In Cold Blood by Truman Capote

September 30, 2011
By Alanna McDermott BRONZE, Oxford, Massachusetts
Alanna McDermott BRONZE, Oxford, Massachusetts
2 articles 0 photos 0 comments

In 1959, the little town of Holcomb Kansas was greatly disturbed by the murder of the town’s picture perfect family, the Clutters. Truman Capote’s In Cold Blood is the true account of this multiple murder and the consequences the two criminals faced. Although the audience can anticipate the outcome of the story, Capote maintains a feeling of suspense throughout the book. He also develops a surprising intimacy between the author and each character. With this intimacy, Capote is able to create a feeling of sympathy for the murderers, even after explaining in detail the horrors of the crime they committed.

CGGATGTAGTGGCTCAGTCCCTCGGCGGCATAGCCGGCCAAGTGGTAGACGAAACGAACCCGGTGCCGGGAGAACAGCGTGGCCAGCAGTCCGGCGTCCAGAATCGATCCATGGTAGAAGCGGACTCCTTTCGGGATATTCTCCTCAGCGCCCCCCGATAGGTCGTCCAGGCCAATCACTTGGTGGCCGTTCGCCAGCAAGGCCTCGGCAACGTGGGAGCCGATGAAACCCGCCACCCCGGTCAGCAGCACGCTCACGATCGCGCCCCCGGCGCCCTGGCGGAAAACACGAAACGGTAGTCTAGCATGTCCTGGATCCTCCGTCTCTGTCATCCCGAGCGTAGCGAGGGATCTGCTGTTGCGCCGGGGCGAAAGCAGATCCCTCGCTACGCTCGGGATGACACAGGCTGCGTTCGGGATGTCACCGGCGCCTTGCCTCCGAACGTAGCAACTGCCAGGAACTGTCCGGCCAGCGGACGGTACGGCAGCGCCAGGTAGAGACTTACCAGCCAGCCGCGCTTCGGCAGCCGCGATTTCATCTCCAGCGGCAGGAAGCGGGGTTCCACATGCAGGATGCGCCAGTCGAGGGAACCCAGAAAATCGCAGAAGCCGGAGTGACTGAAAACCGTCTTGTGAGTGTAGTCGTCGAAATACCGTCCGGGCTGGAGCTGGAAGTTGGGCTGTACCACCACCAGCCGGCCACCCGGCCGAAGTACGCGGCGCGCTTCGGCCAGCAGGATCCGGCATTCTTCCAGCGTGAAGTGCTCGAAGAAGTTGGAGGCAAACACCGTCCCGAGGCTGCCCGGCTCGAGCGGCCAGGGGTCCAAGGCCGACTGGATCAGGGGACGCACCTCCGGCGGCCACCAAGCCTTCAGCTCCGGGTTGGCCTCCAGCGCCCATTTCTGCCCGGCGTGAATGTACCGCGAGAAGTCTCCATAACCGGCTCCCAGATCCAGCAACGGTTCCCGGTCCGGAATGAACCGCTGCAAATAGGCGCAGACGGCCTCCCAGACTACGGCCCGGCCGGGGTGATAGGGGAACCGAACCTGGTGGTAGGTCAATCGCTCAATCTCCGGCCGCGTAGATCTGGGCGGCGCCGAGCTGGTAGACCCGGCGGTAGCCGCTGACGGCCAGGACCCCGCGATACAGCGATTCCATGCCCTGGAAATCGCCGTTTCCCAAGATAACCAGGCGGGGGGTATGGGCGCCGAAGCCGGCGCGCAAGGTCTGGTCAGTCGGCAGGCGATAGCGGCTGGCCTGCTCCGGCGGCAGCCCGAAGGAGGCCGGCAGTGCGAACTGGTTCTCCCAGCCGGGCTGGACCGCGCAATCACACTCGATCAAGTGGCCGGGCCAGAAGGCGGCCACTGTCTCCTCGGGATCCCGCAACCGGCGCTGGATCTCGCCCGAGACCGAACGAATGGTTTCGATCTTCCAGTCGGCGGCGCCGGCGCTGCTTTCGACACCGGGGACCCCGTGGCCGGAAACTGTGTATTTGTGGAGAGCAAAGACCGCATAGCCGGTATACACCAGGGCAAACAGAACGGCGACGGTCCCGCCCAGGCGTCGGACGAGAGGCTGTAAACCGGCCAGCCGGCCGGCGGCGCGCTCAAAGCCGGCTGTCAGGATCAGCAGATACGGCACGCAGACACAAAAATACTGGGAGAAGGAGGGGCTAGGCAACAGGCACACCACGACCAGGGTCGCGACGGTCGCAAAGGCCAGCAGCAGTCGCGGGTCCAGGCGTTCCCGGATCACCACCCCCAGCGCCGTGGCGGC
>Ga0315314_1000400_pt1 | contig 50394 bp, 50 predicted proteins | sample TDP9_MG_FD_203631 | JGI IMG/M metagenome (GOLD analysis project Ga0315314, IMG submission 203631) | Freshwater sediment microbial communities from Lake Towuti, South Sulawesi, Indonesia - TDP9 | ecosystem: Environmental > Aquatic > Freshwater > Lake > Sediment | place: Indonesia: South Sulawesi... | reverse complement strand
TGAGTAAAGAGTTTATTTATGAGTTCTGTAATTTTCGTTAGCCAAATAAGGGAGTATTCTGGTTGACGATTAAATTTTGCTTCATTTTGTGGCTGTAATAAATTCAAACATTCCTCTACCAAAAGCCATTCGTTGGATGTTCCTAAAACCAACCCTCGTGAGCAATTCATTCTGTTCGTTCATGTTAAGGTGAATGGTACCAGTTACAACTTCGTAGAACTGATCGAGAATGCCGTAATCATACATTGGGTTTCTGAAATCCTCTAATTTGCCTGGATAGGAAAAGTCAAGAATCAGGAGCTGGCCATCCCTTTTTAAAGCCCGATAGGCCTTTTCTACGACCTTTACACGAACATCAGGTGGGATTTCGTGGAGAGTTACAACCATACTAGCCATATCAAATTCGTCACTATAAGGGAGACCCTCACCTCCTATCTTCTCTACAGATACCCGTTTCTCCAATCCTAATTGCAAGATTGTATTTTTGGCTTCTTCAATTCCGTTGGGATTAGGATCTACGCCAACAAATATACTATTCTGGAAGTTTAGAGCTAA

The transitioning at the beginning of the story between the Clutters’ lives and the thoughts of their murderers is intriguing, yet disturbing, which draws the reader in. The book In Cold Blood would not be considered a good read to everyone. In fact, some may be horrified by the gruesome details of the real life quadruple murder. However, it may be one of the most superbly written true accounts, and is a good read for anyone who may be interested in murders, criminal investigations, and the process of prosecution and punishment of criminals. In Cold Blood will make the reader think, and will even cause a range of emotions to be felt toward all of the characters included in the account. The reader can see that even Capote discreetly interjects his opinions and thoughts by the way he portrays each character. I would definitely recommend In Cold Blood, but cautions readers that it is full of mature content that may be disturbing to some.

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